YouTube teasers for Egan's science fiction novel Incandescence: 1 / 2
(hat tip pierre) (the second one gives me chills)
Bought and read the book shortly after it came out last spring. Some Amazon readers complain it's anticlimactic and overly "teachy." It is, but still mind-expanding. It's been compared to the Hal Clement "Mission of Gravity" novels, and that's fair, but with an extra layer of Egan lore: synthetic minds backing themselves up before zooming across the galaxy as electronically beamed data, etc. One almost needs to read certain of his books in publication order to "get" the Egan universe--to some extent each builds on the previous (Quarantine, Permutation City, Diaspora, Schild's Ladder). The new one lacks the scope and characters of some of the forerunners: it's almost a short story or vignette with the goal of teaching you physics from the point of view of intelligent primitives. You work as a reader because the characters work--their lives depend on solving a specific set of experiments, and the book suggests (without necessarily meaning to) that we're all going to have put on our academic beanies before it's all over.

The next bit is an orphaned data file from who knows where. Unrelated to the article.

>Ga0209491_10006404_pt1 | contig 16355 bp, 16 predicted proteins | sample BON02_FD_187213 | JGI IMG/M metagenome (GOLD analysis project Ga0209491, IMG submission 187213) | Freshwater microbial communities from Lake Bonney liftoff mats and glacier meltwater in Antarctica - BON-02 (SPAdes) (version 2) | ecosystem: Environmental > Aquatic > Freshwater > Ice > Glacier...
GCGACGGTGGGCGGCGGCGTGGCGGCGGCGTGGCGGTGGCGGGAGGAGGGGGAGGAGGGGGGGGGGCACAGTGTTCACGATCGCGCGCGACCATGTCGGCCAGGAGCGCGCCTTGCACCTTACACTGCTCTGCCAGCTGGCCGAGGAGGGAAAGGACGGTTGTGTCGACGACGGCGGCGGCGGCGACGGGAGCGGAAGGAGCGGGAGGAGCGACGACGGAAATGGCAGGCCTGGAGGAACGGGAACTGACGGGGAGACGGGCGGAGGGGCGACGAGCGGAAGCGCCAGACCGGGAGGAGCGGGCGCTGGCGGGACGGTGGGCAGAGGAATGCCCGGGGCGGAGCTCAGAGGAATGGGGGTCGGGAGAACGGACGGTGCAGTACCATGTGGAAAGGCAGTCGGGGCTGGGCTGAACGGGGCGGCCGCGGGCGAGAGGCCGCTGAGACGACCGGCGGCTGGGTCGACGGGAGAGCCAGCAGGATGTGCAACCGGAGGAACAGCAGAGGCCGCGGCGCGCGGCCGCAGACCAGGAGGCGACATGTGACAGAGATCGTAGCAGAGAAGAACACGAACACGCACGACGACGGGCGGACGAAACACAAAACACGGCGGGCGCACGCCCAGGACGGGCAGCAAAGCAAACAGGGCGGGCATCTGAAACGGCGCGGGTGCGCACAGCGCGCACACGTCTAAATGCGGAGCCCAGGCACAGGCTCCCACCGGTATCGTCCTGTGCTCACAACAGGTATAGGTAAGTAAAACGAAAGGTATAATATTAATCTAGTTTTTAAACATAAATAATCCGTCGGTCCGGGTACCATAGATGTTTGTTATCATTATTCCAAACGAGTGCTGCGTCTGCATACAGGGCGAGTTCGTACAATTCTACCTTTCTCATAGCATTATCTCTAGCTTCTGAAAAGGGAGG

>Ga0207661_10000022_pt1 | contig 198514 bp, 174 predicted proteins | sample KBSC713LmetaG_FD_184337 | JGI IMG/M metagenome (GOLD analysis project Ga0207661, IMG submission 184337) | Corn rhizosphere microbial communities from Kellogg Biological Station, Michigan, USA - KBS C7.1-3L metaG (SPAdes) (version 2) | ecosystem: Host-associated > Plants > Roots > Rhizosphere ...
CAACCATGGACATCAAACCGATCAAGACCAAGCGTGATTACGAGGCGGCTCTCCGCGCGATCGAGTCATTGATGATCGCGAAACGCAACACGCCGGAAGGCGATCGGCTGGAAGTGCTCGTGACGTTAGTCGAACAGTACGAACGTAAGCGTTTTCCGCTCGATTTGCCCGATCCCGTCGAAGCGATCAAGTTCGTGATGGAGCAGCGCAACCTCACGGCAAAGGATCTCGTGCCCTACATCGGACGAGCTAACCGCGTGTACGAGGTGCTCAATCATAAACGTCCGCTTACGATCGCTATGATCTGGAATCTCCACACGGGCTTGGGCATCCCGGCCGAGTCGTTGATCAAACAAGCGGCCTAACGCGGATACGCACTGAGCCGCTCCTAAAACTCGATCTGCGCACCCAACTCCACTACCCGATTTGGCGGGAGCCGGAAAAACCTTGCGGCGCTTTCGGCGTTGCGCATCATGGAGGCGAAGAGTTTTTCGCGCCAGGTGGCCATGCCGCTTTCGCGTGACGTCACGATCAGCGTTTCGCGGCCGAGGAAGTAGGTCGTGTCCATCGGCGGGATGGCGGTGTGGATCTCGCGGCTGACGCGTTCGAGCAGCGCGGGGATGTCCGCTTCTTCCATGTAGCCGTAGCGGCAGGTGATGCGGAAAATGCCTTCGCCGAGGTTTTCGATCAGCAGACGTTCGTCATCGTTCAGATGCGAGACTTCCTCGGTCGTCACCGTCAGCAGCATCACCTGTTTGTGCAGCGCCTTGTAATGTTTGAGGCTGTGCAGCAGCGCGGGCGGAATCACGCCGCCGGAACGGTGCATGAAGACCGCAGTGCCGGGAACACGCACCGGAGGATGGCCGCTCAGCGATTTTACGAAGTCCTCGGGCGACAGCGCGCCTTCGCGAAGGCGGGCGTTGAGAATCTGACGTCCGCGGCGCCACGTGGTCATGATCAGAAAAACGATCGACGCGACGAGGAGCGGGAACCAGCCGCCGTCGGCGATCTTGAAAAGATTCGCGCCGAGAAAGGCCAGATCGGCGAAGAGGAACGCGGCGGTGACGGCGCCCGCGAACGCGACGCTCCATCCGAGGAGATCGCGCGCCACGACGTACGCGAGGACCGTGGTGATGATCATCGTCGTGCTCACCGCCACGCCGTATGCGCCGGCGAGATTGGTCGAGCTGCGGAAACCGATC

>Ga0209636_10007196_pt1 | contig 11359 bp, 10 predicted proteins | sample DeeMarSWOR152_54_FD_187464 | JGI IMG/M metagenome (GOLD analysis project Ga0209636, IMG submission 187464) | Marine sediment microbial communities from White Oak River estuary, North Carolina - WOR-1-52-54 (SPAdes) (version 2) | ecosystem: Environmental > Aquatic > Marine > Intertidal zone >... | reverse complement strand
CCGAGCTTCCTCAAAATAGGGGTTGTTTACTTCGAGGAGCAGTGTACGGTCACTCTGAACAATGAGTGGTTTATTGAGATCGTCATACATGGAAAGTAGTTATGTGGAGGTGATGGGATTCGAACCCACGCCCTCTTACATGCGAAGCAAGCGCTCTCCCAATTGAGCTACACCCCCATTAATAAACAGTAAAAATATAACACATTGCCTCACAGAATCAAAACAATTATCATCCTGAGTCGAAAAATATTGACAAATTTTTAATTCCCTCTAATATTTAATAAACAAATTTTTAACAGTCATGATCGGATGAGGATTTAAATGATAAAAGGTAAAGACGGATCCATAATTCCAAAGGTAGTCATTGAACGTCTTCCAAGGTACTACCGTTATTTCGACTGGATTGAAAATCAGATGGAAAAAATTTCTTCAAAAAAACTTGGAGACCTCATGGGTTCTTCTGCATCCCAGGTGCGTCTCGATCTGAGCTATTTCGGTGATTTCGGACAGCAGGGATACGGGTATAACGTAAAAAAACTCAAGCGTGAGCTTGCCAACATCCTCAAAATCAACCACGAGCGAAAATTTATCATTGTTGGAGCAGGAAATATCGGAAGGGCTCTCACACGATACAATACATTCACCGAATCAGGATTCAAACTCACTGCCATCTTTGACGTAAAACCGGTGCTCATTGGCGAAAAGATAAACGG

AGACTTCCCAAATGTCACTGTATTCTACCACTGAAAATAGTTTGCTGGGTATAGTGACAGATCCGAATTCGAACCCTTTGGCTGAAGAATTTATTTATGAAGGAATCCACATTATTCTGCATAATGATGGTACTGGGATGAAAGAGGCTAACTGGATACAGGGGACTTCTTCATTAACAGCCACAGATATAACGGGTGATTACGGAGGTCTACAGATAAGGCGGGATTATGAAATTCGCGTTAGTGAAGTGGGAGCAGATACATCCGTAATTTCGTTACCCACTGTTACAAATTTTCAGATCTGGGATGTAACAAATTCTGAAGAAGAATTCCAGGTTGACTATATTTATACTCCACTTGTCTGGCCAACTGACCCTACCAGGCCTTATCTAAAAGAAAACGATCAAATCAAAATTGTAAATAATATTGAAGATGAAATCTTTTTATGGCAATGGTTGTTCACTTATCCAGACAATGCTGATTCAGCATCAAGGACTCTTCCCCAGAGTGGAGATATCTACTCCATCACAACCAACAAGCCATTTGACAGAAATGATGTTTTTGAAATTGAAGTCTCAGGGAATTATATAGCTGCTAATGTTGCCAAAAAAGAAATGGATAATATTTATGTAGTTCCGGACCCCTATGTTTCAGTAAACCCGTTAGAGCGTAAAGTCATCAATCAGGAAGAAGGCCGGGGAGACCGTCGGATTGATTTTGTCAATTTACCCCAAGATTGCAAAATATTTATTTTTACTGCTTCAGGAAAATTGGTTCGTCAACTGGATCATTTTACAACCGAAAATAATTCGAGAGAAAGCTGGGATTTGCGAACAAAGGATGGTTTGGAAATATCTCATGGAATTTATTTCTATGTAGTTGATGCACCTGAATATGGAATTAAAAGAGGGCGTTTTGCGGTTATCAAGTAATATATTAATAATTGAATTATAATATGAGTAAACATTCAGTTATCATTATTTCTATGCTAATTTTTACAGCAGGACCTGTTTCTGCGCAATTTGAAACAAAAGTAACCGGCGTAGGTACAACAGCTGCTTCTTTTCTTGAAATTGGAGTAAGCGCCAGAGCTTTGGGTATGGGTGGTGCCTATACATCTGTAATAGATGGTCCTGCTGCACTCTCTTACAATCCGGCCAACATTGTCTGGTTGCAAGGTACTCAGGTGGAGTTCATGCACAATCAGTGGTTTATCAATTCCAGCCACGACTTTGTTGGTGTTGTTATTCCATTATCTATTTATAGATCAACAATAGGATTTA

Another book Incandescence remotely resembles, at least in a theme of eleventh-hour, collective problem-tackling in the face of ultimate peril, is Theodore Sturgeon's To Marry Medusa. Egan occupies the frigid end of the emotional thermometer relative to Ted's febrile sentimentality, however.